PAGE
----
12 For '12: A Dozen Songs From This Year That You Should Hear Right Now

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Evans The Death.
In this week's Voice I offered up a midseason report of sorts, listing 12 particularly outstanding tracks from this year. Here, for your listening pleasure, are the 12 songs in streamable form (via a combination of YouTube and Soundcloud so as to not lock anyone—or any songs—out). Happy listening, and if you'd like to share a 2012 song that's particularly tickled your ears, by all means do so in the comments.

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How Not To Write About Female Musicians: A Handy Guide

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Maybe it's all that misguided Year of the Woman chatter that dominated year-end roundups, or the slow, agonizing creep of Fashion Week, or the coming apocalypse, but hoo boy has there been a lot of terrible writing about female musicians in the past few weeks. The latest offender is the New York Times style magazine T's cover-worthy profile of Lana Del Rey, which manages to be offensive from its first sentence and somehow gets worse from there. (There are even photos by the terminally icky Terry Richardson.) This piece inspired me to put forth four questions that writers, whether they're male or female, whether they're people with Tumblrs or those important enough to score offices at the New York Times building, should ask themselves before hitting "send" on their next piece about a woman making music.

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Is It Time To Re-Reconsider The Guilty Pleasure?

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Yes, Ke$ha's involved in this.

In general conversation, the guilty pleasure is a simple enough concept: it describes something you might like but, well, feel guilty about liking, presumably because it isn't otherwise up to your standards of taste. Over the past ten or so years, with pop critics taking traditional guilty-pleasure strongholds like teenpop and Southern rap more seriously, the concept itself was put to closer scrutiny. To summarize a decade of articles, blog posts and message board debates, the term "guilty pleasure" was revealed to conceal biases running along the lines of class, race, gender and age. Why should someone enjoy [choose your personal white/male/middle class fave] as a "serious" work of art, but listen to, say, the new Rick Ross or Britney Spears record only after using guilt to create some distance? And if pop music exists to bring you pleasure, why feel guilty about taking it?

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Top 5 Music Videos Featuring Mythical Creatures


In her new clip for the [ahem] Madonna-inspired "Born This Way," Lady Gaga includes a unicorn in the opening shot. While the video only gets weirder (and grosser) from there, that mythical beast captivated our attention so much that we decided to search out the best videos featuring such imaginary/otherworldly/just plain weird creatures. Here are our findings:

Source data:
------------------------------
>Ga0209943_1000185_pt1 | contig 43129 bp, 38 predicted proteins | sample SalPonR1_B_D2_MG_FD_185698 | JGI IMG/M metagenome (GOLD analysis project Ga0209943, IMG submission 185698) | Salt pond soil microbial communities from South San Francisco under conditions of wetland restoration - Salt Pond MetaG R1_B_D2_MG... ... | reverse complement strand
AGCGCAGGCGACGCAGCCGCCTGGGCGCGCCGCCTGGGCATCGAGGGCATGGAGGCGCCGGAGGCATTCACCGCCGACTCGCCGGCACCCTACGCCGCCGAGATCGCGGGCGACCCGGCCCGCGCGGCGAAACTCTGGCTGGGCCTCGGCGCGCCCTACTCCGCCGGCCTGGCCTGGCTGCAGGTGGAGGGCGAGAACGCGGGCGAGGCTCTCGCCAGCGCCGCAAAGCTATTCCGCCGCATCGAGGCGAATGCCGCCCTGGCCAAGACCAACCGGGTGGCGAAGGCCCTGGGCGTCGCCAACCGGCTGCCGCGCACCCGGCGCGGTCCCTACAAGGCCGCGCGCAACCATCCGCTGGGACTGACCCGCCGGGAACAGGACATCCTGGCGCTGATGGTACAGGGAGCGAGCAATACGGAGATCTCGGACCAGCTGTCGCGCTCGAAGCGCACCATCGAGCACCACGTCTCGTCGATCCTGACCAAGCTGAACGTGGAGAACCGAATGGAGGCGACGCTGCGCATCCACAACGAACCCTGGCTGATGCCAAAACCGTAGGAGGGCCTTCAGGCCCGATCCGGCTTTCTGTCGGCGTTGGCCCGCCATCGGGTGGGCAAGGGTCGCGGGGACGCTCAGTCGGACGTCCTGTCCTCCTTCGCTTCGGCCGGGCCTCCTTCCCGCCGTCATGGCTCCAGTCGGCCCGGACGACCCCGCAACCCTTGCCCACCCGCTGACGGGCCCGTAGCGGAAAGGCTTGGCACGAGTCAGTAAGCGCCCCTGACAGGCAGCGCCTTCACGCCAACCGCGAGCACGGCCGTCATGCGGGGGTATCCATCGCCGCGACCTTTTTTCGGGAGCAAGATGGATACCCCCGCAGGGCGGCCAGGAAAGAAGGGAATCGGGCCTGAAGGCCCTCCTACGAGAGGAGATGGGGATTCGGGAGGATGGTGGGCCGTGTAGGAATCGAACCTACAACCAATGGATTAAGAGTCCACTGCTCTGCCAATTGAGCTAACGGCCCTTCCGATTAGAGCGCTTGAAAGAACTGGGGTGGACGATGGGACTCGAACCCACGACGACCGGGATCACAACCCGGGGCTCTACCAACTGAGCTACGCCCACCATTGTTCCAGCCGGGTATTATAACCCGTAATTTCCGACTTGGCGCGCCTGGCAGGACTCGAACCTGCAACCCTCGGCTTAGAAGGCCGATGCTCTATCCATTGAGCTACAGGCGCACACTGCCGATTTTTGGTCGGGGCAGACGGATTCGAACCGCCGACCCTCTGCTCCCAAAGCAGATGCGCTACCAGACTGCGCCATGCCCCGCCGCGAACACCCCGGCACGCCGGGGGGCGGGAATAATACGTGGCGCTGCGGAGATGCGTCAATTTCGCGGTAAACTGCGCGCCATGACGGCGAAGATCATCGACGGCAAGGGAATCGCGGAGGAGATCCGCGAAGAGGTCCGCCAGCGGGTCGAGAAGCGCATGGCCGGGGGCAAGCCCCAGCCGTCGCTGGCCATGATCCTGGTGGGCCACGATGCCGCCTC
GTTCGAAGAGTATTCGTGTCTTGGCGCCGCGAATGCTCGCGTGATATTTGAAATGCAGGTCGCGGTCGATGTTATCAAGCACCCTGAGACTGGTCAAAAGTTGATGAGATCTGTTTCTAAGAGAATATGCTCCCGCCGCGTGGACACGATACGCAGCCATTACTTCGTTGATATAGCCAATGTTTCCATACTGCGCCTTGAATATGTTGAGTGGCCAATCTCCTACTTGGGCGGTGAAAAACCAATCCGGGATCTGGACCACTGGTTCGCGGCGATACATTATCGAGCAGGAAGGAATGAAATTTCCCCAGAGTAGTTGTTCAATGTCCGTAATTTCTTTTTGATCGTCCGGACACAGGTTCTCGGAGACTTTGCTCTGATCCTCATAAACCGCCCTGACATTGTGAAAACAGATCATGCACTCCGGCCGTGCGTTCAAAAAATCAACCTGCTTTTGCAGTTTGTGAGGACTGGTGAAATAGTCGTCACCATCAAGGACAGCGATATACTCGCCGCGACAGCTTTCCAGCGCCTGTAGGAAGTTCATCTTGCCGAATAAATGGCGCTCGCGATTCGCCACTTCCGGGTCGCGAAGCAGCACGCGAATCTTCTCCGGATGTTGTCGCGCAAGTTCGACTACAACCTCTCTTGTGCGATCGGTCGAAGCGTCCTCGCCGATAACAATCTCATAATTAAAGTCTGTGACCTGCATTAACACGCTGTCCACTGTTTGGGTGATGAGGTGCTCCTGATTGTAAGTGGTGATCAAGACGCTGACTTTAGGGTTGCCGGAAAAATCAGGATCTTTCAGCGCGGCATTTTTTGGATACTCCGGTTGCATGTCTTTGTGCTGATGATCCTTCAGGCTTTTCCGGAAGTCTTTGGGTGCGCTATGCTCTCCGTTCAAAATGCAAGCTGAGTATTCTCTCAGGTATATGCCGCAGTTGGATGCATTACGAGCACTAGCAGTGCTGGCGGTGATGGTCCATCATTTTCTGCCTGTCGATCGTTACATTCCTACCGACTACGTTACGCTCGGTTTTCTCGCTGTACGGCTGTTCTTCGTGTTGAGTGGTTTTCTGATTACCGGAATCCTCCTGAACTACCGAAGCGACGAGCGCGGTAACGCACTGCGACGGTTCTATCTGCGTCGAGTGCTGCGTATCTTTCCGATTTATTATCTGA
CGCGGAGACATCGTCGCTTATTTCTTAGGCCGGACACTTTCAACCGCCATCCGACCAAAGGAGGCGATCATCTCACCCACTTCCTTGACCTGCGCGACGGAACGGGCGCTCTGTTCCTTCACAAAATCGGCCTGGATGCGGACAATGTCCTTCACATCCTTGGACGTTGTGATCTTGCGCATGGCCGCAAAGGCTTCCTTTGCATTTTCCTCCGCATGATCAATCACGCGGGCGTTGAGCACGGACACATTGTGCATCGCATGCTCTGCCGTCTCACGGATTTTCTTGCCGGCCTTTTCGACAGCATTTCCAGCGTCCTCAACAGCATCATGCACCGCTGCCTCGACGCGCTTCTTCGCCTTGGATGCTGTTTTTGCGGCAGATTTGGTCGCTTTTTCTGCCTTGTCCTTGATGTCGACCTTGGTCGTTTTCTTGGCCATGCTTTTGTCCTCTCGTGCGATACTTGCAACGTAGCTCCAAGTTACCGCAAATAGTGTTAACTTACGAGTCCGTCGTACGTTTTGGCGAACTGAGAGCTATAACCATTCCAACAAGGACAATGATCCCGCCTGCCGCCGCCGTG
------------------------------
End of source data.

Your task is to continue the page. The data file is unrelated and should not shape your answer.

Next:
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The Ballad of 2010: A Journey Through the Insipid Year That Was

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As previously noted, the pop-house that dominated the charts in 2010 was really fucking insipid. So to see this boneheaded year off, here's an anti-poetic tribute comprised of over 30 hits, misses, and album cuts that came out (or flourished) this year about going to the club, taking shots, dancing, and generally being as mindless as possible. If things continue on like this, you may not have to use your brain whatsoever in 2011. Fingers crossed! (Click on the line for its source track.)

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Was 2010 The Best Year For Music Ever? American Idol Wobbles, R&B Thrives, And The '90s Rise Again

Welcome to Sound of the City's year-in-review rock-critic roundtable, an amiable ongoing conversation between five prominent Voice critics: Rob Harvilla, Zach Baron, Sean Fennessey, Maura Johnston, and Rich Juzwiak. We'll be here all week!

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At least one song on this record is really good!
Gentlemen,

If I had to pick one example of hashtag rap that I liked more than any other, it would probably be Nicki Minaj's "And I just be coming off the top -- asbestos," from Young Money's "Bedrock," if only because of its somewhat feminist implications. The song reached No. 2 on the Hot 100! Surely that must represent some strike in favor of female sexual empowerment. (Or maybe radio listeners finally realized the charms of Lloyd, whose silky come-ons were also available on "Lay It Down," one of the many r&b songs from this year with which I had passionate, intense flings.)